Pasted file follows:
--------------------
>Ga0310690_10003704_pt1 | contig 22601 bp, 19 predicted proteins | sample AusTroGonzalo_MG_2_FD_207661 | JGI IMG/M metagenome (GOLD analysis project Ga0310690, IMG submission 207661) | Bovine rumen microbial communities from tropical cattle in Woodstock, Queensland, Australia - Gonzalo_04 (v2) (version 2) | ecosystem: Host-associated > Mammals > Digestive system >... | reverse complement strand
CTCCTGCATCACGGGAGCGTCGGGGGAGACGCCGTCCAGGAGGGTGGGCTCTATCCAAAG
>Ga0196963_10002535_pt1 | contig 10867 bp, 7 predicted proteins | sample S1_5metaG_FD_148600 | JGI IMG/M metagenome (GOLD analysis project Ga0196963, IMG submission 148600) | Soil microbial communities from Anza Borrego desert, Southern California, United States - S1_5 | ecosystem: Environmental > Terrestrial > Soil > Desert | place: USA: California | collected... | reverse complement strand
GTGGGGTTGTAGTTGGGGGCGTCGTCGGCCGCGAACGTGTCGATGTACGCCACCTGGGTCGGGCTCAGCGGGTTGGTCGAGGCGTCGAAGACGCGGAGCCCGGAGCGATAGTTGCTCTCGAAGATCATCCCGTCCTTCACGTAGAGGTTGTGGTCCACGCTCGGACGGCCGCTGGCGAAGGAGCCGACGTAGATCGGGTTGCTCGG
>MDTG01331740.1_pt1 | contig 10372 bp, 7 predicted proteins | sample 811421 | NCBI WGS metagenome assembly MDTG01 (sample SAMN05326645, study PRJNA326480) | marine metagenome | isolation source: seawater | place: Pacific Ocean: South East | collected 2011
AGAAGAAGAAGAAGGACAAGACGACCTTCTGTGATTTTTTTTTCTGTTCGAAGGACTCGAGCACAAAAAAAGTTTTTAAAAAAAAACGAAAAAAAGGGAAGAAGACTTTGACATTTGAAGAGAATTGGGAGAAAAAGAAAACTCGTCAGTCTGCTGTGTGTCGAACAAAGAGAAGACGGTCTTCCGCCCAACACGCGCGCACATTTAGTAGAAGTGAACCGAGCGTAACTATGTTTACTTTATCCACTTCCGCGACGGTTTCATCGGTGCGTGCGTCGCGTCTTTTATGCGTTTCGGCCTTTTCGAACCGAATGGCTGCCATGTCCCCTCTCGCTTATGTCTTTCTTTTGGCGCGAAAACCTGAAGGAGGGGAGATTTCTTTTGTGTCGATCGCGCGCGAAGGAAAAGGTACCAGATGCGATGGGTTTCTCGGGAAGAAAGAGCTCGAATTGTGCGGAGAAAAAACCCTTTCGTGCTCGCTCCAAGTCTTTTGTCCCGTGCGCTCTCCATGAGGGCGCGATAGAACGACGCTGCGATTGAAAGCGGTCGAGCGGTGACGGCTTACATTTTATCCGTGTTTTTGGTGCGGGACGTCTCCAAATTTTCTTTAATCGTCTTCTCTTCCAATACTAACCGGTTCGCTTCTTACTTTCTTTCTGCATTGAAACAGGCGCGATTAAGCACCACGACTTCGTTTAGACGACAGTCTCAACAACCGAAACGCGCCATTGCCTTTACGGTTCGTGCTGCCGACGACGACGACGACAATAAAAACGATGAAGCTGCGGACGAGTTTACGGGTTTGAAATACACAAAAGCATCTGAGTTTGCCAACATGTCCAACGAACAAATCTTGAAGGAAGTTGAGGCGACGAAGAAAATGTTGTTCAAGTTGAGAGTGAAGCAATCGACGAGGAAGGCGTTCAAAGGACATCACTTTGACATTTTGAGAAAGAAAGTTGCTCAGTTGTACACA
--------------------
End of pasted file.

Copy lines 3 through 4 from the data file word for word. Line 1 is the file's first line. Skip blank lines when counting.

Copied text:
>Ga0196963_10002535_pt1 | contig 10867 bp, 7 predicted proteins | sample S1_5metaG_FD_148600 | JGI IMG/M metagenome (GOLD analysis project Ga0196963, IMG submission 148600) | Soil microbial communities from Anza Borrego desert, Southern California, United States - S1_5 | ecosystem: Environmental > Terrestrial > Soil > Desert | place: USA: California | collected... | reverse complement strand
GTGGGGTTGTAGTTGGGGGCGTCGTCGGCCGCGAACGTGTCGATGTACGCCACCTGGGTCGGGCTCAGCGGGTTGGTCGAGGCGTCGAAGACGCGGAGCCCGGAGCGATAGTTGCTCTCGAAGATCATCCCGTCCTTCACGTAGAGGTTGTGGTCCACGCTCGGACGGCCGCTGGCGAAGGAGCCGACGTAGATCGGGTTGCTCGG